The tradition did not disappoint.
Served with a side of yogurt, my Thai blood did yearn for some spiciness but that particular need was rectified by a small dish of red pepper flakes. The pita bread complemented the meat and tomato nicely and I ate in satisfaction even with the Turkish waiters hovering over our table. They eagerly, if not kind of annoyingly, waited for us to finish to snatch our plates the moment our forks hit the ceramic.
It’s a brand that greatly emphasizes customer satisfaction in their trademark.
It was a tiny bit hard on my stomach as it settled. Give yourself time to digest before venturing out. Like most Turkish restaurants, tea is offered to you to help with digestion, but if you are like me, and don’t drink tea, the unsettling feeling doesn’t last for too long and if you have the time to sit and talk, you’re free to roam about the streets of Bursa, comfortably, the rest of the day.
Price: I was not prepared for the 22TL price tag of the single dish, but for the historic and authentic experience, it’s worth trying. If you try İskender at lower quality places, you might be getting a more fatty meat or one that uses ground meat. The service was excellent and the restaurant really charming (and so is the women’s restroom).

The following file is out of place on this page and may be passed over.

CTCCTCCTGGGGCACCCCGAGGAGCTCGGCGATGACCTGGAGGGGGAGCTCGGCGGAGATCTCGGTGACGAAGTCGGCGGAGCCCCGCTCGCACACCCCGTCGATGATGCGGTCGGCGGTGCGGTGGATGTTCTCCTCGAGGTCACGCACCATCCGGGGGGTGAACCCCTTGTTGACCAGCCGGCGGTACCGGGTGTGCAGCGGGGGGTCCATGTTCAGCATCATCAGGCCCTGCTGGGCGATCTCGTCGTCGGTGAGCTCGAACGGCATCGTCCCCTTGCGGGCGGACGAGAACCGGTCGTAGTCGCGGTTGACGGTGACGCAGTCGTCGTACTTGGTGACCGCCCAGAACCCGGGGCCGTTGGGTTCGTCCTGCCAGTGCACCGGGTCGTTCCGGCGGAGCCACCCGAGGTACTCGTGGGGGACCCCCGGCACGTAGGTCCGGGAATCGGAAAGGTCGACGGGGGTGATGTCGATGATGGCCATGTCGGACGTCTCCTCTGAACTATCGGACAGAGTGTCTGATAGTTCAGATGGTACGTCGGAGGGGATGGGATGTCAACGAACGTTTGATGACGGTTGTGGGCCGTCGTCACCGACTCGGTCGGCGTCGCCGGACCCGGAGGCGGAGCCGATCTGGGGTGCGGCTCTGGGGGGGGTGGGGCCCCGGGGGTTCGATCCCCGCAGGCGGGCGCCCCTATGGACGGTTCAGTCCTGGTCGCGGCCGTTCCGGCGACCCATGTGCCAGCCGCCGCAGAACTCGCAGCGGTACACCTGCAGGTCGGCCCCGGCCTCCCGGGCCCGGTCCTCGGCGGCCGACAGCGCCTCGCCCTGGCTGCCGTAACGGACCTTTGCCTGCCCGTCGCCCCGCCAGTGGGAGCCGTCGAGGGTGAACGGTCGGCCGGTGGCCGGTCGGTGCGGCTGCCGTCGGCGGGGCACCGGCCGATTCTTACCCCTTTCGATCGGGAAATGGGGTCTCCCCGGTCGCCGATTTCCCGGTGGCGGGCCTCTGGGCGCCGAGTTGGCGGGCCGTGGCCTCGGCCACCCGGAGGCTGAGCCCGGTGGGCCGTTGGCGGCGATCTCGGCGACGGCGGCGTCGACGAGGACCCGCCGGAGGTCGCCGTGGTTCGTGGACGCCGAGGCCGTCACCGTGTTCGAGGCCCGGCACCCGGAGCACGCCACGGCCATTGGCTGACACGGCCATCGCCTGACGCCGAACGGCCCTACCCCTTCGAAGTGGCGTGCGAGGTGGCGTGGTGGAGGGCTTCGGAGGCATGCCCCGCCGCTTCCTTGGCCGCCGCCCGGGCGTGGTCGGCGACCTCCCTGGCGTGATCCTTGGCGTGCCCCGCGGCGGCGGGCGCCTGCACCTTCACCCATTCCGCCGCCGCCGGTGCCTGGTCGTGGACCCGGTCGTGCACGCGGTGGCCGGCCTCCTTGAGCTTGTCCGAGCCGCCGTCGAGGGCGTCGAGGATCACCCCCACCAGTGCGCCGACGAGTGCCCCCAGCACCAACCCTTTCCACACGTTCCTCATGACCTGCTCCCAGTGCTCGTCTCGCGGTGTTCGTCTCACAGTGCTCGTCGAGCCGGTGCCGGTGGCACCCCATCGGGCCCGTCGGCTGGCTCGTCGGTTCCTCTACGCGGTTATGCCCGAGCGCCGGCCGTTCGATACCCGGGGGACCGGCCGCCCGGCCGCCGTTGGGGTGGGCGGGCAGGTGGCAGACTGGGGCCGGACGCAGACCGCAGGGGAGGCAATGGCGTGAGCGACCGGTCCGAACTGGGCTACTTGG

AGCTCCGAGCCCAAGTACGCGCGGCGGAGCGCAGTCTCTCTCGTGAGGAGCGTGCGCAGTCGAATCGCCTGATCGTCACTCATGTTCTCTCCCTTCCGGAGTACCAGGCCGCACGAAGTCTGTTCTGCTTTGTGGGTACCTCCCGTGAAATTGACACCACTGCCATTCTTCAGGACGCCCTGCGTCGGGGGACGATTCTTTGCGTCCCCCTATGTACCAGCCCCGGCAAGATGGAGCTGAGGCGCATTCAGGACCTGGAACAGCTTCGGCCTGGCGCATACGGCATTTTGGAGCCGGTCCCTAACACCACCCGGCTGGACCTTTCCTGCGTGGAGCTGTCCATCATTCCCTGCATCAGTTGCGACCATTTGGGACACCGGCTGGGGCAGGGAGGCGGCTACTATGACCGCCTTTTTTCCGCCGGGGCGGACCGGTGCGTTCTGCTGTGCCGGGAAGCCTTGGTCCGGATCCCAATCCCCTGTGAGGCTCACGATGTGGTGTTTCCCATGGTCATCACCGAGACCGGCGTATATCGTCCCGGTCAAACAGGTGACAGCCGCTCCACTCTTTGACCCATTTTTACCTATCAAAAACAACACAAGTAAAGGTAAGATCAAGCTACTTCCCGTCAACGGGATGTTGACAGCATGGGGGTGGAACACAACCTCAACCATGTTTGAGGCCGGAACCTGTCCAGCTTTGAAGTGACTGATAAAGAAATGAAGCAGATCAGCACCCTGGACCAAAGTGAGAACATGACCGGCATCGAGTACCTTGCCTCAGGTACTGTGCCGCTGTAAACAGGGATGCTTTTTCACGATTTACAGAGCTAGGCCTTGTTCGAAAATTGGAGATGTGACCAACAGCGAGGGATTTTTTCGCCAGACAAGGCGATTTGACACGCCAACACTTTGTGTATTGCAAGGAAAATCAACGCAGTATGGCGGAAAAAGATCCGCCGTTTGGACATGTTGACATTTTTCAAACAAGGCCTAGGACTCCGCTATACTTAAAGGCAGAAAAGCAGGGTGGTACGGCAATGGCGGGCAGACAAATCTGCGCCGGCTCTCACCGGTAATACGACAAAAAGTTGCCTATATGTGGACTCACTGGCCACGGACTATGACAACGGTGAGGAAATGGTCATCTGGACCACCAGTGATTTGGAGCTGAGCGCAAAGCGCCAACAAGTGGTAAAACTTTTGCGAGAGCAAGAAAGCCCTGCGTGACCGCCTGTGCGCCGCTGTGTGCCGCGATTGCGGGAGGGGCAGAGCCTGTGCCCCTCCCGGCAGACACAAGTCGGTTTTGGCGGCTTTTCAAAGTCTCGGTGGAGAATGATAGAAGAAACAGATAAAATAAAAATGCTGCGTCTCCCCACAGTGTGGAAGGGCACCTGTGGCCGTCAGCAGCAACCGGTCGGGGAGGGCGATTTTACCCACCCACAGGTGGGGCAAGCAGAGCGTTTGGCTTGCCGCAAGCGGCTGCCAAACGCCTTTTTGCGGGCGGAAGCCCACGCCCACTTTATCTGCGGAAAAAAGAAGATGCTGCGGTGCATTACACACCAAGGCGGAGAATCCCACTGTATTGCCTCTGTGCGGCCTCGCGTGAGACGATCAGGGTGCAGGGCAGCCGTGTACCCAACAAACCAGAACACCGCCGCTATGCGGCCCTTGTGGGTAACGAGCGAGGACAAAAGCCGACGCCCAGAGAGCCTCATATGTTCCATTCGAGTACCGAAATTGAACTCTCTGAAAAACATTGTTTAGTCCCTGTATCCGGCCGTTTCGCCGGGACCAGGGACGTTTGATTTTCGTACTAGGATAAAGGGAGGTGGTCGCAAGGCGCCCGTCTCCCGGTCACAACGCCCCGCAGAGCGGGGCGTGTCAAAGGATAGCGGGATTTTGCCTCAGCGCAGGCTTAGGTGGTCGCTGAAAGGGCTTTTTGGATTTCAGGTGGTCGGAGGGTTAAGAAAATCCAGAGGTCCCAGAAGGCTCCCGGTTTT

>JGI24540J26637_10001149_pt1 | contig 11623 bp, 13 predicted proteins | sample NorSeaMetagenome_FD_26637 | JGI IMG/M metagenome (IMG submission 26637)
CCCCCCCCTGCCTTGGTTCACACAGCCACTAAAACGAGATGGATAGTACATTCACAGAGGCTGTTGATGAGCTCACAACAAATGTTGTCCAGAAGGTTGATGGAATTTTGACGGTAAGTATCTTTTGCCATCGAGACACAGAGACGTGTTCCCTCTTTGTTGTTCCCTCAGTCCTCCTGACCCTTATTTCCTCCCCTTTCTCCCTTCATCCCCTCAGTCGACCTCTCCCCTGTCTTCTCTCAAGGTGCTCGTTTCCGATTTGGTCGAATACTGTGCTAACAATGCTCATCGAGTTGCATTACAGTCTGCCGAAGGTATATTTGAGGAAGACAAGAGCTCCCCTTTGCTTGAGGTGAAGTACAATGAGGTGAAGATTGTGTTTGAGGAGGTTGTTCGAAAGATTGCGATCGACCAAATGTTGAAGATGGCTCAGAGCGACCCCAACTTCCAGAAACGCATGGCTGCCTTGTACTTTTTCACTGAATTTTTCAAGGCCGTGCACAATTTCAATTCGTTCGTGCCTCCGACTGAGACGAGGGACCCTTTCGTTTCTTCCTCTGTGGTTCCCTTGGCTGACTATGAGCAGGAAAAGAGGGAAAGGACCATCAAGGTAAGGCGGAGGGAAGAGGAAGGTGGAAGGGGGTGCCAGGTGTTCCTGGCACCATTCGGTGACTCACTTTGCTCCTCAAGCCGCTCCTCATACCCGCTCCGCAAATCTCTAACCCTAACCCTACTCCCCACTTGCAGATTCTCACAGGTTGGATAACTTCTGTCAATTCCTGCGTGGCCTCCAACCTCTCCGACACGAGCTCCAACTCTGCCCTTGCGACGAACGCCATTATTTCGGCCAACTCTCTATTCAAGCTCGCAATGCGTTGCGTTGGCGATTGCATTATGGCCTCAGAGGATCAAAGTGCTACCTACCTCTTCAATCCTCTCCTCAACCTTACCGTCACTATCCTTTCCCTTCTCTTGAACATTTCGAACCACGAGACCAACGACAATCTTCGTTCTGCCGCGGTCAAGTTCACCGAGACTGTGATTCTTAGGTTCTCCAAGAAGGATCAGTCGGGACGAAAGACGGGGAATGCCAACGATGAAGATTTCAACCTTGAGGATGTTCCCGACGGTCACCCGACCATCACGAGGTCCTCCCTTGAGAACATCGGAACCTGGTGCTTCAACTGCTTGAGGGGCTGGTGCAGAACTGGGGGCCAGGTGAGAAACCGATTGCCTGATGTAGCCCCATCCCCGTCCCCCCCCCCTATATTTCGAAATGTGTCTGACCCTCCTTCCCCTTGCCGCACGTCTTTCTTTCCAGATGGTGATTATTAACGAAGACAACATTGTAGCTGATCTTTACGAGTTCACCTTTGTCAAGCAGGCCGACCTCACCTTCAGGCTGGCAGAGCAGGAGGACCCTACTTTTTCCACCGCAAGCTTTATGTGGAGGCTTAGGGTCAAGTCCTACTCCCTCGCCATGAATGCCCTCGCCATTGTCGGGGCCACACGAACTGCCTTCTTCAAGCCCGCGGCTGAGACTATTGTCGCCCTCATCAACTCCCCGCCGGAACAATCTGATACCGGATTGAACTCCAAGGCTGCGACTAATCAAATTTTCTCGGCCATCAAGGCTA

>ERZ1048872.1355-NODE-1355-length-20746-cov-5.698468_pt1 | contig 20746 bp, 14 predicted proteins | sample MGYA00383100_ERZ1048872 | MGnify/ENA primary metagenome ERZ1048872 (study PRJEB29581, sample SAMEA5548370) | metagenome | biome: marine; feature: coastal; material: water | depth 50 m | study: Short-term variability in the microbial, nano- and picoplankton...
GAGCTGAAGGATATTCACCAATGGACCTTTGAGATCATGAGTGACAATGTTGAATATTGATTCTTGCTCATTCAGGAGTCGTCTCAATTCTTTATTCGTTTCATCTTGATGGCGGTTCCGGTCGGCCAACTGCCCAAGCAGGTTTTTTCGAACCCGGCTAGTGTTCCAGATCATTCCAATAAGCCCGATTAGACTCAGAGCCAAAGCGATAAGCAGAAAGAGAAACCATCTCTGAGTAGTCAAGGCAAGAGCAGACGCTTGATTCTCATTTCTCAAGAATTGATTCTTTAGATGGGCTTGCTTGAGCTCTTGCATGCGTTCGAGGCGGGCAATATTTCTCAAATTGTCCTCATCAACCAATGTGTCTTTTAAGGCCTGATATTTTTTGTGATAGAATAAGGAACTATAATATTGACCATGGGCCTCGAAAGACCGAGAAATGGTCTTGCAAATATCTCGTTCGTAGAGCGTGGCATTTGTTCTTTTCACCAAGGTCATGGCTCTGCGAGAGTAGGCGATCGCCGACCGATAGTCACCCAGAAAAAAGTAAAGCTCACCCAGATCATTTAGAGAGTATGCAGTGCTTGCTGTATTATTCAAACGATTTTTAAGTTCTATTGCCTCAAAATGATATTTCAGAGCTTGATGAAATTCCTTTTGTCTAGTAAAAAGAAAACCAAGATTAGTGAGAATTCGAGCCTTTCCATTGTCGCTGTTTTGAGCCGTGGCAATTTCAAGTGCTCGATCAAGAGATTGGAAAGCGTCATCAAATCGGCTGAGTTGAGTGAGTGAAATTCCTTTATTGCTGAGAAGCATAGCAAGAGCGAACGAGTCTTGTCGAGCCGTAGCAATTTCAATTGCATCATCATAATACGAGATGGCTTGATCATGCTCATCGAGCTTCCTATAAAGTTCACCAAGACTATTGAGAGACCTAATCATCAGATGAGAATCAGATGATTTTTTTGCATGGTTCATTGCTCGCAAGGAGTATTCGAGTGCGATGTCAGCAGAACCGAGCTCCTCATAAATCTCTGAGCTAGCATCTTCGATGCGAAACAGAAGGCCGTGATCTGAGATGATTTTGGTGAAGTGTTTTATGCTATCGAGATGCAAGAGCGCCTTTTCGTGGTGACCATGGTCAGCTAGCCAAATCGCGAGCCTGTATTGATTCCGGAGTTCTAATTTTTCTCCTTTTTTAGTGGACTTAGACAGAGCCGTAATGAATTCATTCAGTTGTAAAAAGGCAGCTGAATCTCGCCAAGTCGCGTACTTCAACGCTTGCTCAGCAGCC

Michelangelo once said that the best way to judge the essential elements of a sculpture is to throw it down a hill: let the unimportant pieces break away and you get a fine sculpture.
I find myself always complicating things and sometimes failing to enjoy where I am. I give myself anxiety and prevent myself from feeling fulfilled in the path I am taking. I constantly wonder what I am doing wrong and why I am not making myself clear and why no one can understand why I am so frantic.
İskender had a problem (stinky meat) and so he set out to find a better way of cooking. He removed the pieces that you just can’t eat to make things better for his family.
He simplified the dish and found a way to communicate (by food, bless him) with a community. The simplicity of it all changed the way he lived. He found a way to communicate in a clear way so that people could understand his dreams. And now we have a satisfying and rich dish for all of Turkey.
When one can communicate in a clear way, so that people understand the intent of your heart, it’s magic.
I, like most people, want this:
You are good. But it is not enough just to be good. You must be good for something. You must contribute good to the world. The world must be a better place for your presence. And that good that is in you must be spread to others – Gordon B. Hinckley (BYU Speeches of the Year, 1996)
İskender found a way to simplify. Like a good writer, he found a way to “omit needless words (a plug for The Elements of Style). In that, he found a way to make, if just an eating experience, something better for others.
He removed the excess but still remembered that he had to constantly spin the meat to get it cooked all the way.
I think from day to day your stomach, like mine was, might get a little unsettled. But just give yourself a little time to digest. As long as you are doing good and standing by what you believe you can find the peace to love where you are. I’m learning how to do this every day; I just have to always remember what I stand for and who I am.
Hopefully you have a mom like mine who reminds you that you always have a home.